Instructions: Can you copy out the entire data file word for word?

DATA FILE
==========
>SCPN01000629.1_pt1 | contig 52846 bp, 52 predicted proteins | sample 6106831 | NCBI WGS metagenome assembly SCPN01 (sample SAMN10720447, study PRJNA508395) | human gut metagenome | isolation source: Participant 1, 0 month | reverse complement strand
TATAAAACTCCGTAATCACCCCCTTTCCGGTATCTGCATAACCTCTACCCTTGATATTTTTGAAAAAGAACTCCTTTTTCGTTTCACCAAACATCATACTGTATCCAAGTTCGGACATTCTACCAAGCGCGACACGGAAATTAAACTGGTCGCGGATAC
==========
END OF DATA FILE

>SCPN01000629.1_pt1 | contig 52846 bp, 52 predicted proteins | sample 6106831 | NCBI WGS metagenome assembly SCPN01 (sample SAMN10720447, study PRJNA508395) | human gut metagenome | isolation source: Participant 1, 0 month | reverse complement strand
TATAAAACTCCGTAATCACCCCCTTTCCGGTATCTGCATAACCTCTACCCTTGATATTTTTGAAAAAGAACTCCTTTTTCGTTTCACCAAACATCATACTGTATCCAAGTTCGGACATTCTACCAAGCGCGACACGGAAATTAAACTGGTCGCGGATAC